In the wake of the Wisconsin’s Senate end-run to strip public employees of collective bargaining rights, thousands of angry protesters descended again on the state capital. (See video above of protest in downtown Madison immediately after the Wis. Senate voted late Wednesday.)
State Senator Tim Carpenter (D‑Wisc.) put the issue bluntly on MSNBC: “This is our Pearl Harbor of workers’ rights. The governor has really been out of bounds with a sneak attack in the middle of the night without any public notice, without any input from many hundreds of thousands of Wisconsinites who have expressed their views. It’s a sad day for Wisconsin.”
With thousands rushing to to the state capitol building and pushing through police-guarded doors, anger is running so high that AFL-CIO activists posted this advisory: “Keep it peaceful, brothers and sisters. That’s who we are.” The prospect of some short-lived protest strikes looms along with the fast-growing recall movement — although an official general strike is illegal under the Taft-Hartley Act.
The progressive-oriented Madison.com set the scene Wednesday night:
Thousands of protesters rushed to the state Capitol Wednesday night, forcing their way through doors, crawling through windows and jamming corridors, as word spread of hastily called votes on Gov. Scott Walker’s controversial bill limiting collective bargaining rights for public workers.
Some union leaders interviewed at the Madison Labor Temple said the abrupt passage could lead to strikes. Officials with Madison Teachers Inc. and the Wisconsin Education Association Council urged teachers to show up to work today, despite a call for a mass demonstration this morning.
“The Senate’s improper and illegal action will be challenged in court,” predicted John Matthews, MTI’s executive director.
Marty Beil, executive director of the Wisconsin State Employees Union, declared that the governor and his Senate “cronies” had “turned our proud state of Wisconsin into a banana republic.”
“Senate Republicans have exercised the nuclear option to ram through their bill attacking Wisconsin’s working families in the dark of night,” added Phil Neuenfeldt, president of the Wisconsin State AFL-CIO. “Tonight’s events have demonstrated they will do or say anything to pass their extreme agenda that attacks Wisconsin’s working families.”
Shortly after 8 p.m. Wednesday, hundreds of protesters gathered outside the locked King Street entrance to the Capitol, chanting “Break down the door!” and “General strike!”
The AFL-CIO declared Wednesday night:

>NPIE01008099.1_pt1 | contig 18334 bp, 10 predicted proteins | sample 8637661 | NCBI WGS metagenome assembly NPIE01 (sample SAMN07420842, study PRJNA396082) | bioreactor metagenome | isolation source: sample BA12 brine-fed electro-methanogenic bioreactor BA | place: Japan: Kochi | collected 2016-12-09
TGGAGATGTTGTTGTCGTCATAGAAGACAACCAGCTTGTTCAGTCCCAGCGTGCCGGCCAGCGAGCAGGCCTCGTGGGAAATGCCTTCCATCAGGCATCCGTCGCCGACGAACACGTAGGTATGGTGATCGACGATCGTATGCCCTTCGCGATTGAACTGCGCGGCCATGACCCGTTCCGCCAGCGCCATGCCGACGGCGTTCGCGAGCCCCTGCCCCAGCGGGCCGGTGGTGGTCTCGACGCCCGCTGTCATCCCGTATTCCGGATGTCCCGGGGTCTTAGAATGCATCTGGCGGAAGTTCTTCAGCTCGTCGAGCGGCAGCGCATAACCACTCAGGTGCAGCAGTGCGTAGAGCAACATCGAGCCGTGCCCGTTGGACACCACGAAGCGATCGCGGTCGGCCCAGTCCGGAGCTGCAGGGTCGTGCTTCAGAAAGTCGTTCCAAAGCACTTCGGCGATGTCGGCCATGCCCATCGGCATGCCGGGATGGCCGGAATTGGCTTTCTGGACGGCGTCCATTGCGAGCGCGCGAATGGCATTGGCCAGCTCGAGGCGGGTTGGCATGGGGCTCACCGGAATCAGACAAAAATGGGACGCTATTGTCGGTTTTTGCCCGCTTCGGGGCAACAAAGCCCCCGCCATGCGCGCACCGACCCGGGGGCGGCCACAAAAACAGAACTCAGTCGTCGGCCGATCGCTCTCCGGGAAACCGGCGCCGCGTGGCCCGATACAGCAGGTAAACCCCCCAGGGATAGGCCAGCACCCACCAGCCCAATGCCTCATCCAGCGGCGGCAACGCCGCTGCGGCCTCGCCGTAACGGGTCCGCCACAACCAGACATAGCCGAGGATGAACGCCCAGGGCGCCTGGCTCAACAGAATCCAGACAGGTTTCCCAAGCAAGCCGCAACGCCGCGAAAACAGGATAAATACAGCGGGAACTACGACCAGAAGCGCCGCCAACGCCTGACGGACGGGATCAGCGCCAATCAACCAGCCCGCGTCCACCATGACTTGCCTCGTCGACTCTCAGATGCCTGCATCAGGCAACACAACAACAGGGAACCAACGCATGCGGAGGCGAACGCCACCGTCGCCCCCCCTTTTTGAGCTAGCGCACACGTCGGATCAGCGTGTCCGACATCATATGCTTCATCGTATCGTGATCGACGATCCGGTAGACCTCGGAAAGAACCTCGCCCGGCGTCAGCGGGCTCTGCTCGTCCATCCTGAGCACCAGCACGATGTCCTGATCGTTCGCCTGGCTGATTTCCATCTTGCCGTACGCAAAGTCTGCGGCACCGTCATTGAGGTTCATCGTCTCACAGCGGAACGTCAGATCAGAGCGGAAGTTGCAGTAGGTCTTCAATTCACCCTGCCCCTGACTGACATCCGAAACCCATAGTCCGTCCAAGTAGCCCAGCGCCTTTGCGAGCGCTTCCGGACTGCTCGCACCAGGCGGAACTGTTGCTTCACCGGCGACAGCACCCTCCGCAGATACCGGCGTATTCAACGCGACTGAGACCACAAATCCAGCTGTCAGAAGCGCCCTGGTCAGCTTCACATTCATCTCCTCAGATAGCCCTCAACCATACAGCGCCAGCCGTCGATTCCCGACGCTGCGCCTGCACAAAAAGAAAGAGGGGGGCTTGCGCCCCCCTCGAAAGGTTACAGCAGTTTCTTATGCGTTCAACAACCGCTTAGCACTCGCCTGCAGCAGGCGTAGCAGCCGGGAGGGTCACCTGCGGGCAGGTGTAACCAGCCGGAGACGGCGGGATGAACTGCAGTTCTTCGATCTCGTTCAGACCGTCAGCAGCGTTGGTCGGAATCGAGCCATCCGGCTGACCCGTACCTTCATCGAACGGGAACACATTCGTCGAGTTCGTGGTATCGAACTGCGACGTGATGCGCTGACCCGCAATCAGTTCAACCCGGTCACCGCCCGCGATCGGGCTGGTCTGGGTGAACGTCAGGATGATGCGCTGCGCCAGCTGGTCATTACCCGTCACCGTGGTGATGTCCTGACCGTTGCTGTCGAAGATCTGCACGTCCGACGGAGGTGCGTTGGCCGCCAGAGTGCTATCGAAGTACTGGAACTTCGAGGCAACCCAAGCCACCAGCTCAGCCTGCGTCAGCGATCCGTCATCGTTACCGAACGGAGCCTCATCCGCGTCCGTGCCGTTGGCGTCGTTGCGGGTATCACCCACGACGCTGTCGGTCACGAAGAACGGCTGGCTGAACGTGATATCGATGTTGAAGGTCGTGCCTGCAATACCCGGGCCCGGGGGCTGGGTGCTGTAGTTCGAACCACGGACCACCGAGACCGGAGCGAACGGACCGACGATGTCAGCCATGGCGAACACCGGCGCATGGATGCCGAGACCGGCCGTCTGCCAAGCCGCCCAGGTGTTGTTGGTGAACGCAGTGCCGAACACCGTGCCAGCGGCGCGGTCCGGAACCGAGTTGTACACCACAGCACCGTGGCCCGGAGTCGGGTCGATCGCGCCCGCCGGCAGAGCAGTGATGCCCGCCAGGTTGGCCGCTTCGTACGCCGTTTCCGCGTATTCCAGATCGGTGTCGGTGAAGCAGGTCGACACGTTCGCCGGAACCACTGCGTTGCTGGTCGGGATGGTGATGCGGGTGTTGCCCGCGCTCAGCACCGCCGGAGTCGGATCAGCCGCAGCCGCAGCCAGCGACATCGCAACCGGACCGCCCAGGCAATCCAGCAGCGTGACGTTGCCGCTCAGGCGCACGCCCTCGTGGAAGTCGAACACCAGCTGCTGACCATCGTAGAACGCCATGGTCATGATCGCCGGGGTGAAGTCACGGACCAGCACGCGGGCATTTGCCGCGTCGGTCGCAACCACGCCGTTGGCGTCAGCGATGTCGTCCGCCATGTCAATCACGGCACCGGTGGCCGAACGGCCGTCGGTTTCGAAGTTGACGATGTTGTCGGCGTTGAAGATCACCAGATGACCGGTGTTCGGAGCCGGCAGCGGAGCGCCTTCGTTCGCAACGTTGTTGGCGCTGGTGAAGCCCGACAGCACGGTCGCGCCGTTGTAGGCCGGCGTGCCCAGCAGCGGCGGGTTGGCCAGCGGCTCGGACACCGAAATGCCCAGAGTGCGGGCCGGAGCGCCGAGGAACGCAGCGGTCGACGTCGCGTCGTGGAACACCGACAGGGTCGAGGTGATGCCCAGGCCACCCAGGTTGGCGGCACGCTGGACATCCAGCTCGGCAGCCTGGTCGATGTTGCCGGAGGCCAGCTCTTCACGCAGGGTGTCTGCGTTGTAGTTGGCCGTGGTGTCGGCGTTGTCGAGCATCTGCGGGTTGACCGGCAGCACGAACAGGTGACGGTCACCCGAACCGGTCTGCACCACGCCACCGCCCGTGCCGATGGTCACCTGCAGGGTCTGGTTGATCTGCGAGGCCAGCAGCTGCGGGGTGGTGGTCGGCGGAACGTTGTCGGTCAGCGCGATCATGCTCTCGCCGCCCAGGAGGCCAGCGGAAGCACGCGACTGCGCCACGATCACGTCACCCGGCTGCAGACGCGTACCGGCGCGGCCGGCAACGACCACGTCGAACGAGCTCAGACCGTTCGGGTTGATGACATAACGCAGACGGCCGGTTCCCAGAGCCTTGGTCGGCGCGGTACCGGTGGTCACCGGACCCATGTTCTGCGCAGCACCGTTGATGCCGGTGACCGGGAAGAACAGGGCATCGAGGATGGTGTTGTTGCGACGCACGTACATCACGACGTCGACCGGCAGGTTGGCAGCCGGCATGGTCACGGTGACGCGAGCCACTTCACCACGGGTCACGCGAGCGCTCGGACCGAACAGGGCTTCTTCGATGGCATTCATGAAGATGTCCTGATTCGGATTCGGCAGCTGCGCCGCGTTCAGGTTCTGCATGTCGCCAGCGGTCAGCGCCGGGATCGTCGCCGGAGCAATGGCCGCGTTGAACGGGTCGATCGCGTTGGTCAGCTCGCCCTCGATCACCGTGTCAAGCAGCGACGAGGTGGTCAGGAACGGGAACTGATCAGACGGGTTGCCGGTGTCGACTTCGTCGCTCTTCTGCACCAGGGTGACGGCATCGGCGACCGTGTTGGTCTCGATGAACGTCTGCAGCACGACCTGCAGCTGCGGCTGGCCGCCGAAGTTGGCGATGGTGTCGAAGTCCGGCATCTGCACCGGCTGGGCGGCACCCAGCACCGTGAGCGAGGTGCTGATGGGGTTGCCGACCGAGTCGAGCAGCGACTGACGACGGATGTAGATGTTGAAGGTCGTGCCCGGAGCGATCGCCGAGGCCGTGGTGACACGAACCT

This will not stand. We are holding an emergency vigil at the Capitol in Madison TONIGHT and a rally there first thing in the morning.
Thousands are gathering right now to raise their voices against the great travesty that occurred tonight in the Senate. Come join us.
Please get to the capitol right now and plan to be back in the morning. Stand in solidarity with the people of Wisconsin. If you can’t come now, come in an hour or in two hours or at 8 a.m. tomorrow morning:
Brandon Davis, SEIU’s political director, sent out an alert:
There’s an emergency brewing at the Capitol.
Republican Senators just voted to strip working families in Wisconsin of their rights by gaming the system under the cover of night – and they did it without a Democrat present.
Tomorrow morning, the State Assembly will gather and 8:00 a.m. Central to vote and we’ll be coming together inside and outside the Capitol at that time. In fact, thousands of people are already there right now.
There are also a number of rallies taking place across the state at 9:00 a.m. (CT) and recall canvasses happening throughout the day.
If you’re in Wisconsin, take a look at the list of events and let us know if you can attend at the link below:
Don’t stop making your voice heard as we continue the struggle for worker’s rights.
UPDATE: In an interview on the Ed Show on MSNBC, members of the Wisconsin 14, in exile in Illinois, called the GOP’s action an “affront to democracy,” vowed to challenge it in court as illegal and predicted that this latest ploy would “supercharge” recall drives against GOP legislators.
Many nonprofits have seen a big dip in support in the first part of 2021, and here at In These Times, donation income has fallen by more than 20% compared to last year. For a lean publication like ours, a drop in support like that is a big deal.
After everything that happened in 2020, we don't blame anyone for wanting to take a break from the news. But the underlying causes of the overlapping crises that occurred last year remain, and we are not out of the woods yet. The good news is that progressive media is now more influential and important than ever—but we have a very small window to make change.
At a moment when so much is at stake, having access to independent, informed political journalism is critical. To help get In These Times back on track, we’ve set a goal to bring in 500 new donors by July 31. Will you be one of them?